It’s planting seeds in a garden you never get to see

Lin-Manuel Miranda

Next Monday we will remember the legacy of a man who was able to do a great deal in his short thirty-nine years on this earth – though many will rightly argue not nearly enough before those shots rang out through the Memphis sky. Even to this day, the Rev. Dr. Martin Luther King Jr.’s memory is still tossed about in so many ways that sometimes it is difficult to gain a clear picture of the man we stop to honor every January.

Quite often, he is quoted in uncomplicated ways. Comfortable ways. Agreeable ways.

Darkness cannot drive out darkness; only light can do that. Hate cannot drive out hate; only love can do that.

I have decided to stick with love. Hated is too great a burden to bear.

We must accept finite disappointment, but never lose infinite hope.

These are good statements. All of us can agree to these statements. They do not challenge our sensibilities in the slightest, for we are Christians – born of infinite love and hope. We know that we must strive forward toward a better tomorrow.

And yet, when we remain in the consolation of these undemanding passages, we forget that Dr. King was far more than merely some preacher of the Gospel who cherry-picked verses of scripture to make his congregations feel happy.

He was a prophet – speaking God’s truth into the world. He was a leader of justice and change. So to truly understand the legacy, the gift of objectives and dreams that he has passed down to us, we must go far beyond the consolation of painless words. We must listen carefully for the fuller strands of his song that still sings…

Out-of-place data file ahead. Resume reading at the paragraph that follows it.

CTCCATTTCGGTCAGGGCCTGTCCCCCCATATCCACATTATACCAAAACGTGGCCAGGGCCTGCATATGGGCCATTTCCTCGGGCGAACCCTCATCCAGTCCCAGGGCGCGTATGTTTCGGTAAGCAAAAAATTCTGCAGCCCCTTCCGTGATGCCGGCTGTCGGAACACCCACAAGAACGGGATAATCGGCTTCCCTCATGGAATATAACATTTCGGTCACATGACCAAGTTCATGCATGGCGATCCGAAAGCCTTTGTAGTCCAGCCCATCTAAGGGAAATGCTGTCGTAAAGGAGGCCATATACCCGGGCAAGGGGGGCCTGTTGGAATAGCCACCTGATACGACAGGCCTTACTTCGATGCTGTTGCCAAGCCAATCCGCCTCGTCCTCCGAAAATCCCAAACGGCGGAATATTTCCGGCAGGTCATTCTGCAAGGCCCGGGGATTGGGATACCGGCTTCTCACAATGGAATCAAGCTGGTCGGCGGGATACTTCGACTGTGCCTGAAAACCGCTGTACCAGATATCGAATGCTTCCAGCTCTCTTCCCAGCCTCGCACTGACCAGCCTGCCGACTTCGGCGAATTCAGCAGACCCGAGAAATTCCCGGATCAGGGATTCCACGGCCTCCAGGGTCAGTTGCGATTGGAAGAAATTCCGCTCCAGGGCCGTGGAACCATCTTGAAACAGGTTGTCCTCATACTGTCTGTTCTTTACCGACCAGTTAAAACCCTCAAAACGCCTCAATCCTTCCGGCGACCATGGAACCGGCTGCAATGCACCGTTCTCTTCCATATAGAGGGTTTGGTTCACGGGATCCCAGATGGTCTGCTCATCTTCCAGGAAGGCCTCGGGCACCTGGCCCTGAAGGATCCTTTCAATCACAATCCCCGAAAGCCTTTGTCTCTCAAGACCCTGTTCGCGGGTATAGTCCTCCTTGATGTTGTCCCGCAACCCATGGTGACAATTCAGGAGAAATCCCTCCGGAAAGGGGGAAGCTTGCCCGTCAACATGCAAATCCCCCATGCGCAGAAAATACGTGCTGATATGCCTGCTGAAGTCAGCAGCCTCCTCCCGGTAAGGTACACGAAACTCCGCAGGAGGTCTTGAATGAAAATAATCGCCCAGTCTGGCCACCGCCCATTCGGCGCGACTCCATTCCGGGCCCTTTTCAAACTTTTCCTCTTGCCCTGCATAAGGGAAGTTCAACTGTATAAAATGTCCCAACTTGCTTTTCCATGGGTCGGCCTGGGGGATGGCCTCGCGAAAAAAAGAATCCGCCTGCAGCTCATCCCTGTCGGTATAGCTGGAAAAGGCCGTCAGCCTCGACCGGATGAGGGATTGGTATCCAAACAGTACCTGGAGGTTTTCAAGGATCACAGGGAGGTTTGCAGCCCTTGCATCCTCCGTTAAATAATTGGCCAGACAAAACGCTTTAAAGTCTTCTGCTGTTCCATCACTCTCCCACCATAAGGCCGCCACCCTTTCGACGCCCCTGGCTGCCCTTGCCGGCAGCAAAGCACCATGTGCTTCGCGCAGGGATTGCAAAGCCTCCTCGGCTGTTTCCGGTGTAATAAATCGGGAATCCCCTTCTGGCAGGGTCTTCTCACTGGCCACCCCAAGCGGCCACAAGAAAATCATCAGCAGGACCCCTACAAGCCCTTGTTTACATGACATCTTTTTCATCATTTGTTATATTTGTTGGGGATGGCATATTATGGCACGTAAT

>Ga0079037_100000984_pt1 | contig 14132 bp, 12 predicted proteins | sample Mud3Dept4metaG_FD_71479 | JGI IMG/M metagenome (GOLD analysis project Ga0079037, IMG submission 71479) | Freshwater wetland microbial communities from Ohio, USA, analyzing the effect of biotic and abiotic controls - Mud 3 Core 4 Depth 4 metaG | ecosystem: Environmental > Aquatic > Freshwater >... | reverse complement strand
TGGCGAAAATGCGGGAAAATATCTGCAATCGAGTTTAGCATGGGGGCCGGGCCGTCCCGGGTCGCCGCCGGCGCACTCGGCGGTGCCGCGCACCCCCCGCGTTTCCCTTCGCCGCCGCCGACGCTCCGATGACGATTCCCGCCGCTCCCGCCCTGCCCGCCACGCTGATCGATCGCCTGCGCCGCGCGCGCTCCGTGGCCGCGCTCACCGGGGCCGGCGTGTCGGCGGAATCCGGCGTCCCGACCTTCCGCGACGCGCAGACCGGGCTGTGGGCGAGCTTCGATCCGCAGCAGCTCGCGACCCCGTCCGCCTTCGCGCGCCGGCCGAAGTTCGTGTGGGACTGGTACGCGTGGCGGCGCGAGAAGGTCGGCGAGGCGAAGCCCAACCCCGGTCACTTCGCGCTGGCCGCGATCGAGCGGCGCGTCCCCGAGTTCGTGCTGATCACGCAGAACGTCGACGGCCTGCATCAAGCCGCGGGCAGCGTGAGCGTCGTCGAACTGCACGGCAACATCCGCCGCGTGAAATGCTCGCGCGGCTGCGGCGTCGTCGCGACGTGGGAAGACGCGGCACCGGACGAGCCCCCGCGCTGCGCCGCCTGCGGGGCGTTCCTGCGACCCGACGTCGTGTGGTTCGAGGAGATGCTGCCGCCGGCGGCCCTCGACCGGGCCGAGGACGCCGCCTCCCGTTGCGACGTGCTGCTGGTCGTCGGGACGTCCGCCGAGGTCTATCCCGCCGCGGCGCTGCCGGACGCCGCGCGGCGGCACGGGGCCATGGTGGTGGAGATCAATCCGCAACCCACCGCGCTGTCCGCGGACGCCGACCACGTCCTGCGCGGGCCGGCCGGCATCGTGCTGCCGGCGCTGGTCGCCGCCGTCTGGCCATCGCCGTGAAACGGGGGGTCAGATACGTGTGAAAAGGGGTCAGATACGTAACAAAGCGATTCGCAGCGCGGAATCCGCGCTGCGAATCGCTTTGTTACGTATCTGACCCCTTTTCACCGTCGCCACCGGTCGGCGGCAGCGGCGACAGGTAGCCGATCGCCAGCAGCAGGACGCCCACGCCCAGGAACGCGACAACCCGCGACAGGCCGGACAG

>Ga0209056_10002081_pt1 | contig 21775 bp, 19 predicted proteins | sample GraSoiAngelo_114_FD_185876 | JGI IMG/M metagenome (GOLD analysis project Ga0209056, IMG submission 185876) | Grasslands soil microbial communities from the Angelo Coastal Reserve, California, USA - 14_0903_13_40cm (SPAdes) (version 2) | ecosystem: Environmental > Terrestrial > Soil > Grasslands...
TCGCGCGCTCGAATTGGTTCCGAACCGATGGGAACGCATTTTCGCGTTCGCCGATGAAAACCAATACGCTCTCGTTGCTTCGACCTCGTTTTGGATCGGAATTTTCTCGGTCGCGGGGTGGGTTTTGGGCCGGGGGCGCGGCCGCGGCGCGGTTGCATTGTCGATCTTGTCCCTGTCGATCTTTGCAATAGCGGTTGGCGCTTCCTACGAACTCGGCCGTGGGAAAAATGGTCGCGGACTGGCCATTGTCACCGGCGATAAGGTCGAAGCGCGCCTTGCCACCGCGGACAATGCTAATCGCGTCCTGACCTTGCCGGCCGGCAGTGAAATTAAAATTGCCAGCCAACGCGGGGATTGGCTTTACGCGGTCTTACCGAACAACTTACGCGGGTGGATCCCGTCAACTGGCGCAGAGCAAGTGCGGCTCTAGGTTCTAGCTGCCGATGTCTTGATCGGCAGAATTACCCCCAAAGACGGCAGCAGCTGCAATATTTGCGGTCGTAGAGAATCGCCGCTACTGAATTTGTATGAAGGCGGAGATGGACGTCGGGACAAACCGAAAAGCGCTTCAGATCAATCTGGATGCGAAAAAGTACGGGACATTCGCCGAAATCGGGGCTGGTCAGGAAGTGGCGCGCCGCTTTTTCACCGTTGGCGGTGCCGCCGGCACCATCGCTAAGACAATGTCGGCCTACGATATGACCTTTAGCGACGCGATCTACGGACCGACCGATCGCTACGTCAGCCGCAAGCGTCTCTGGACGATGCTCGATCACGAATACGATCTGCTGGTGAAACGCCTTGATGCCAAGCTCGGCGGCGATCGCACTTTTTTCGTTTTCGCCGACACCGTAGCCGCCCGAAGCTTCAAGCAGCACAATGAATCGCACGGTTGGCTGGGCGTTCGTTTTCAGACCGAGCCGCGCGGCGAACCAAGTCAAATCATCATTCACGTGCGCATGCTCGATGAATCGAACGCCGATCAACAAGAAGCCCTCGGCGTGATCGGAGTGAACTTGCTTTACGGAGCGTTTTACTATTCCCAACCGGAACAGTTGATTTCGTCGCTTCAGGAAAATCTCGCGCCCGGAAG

Injustice anywhere is a threat to justice everywhere. We are caught in an inescapable network of mutuality, tied in a single garment of destiny. Whatever affects one directly, affects all indirectly.

Freedom is never voluntarily given by the oppressor; it must be demanded by the oppressed.

In the end, we will remember not the words of our enemies, but the silence of our friends.

Quite frankly, those are some mild passages. Like every prophet, God’s voice through him only gets stronger and more fiery from there. Why?

Because he was honoring another legacy. A legacy far more ancient than even three or four hundred years. The legacy Dr. King honored was two thousand years old, and even thousands of years older beyond that.

Make no mistake – Dr. King was a minister of the Lord Jesus Christ. He knew the Jesus of the gospels. The Living Word of God who became flesh to lift up the lowly and topple the powerful from their thrones. To fill the hungry with good things and send the rich away empty. To bring good news to the poor, releasing the captives, and making the blind see. To let the oppressed go free. To proclaim the year of the Lord’s favor. And to fight for a world where God’s justice rolls down like a river and God’s righteousness like an ever-flowing stream.

So this MLK Day, as we stop to honor the memory and legacy of a man who did so much with so little time, take the pause as an opportunity to learn from his words. He spoke far more often than simply once on the Lincoln Memorial steps – including at our very own Presbyterian Montreat one summer.

And if you are wondering about a good place to begin, start with the Letter from the Birmingham Jail. It is one of his central works and is easily available online for free. It is an excellent start.

As for me and my house, we will be honoring Dr. King’s legacy by working on the Little Giants’ education about the history and current state of systemic racism (if you have young children, I have some great books I’d be happy to show you). And we will be continuing my daughters’ and my own education about Dr. King, the state of racism, and how we can actively fight it.

Because, my friends, we still have a long way to go until racism is fully eradicated from our world. And it is our job, as followers of Jesus Christ, to take responsibility for being a part of the positive change for the better. Just like the Rev. Dr. Martin Luther King, Jr.

Blessings, Pastor Janie

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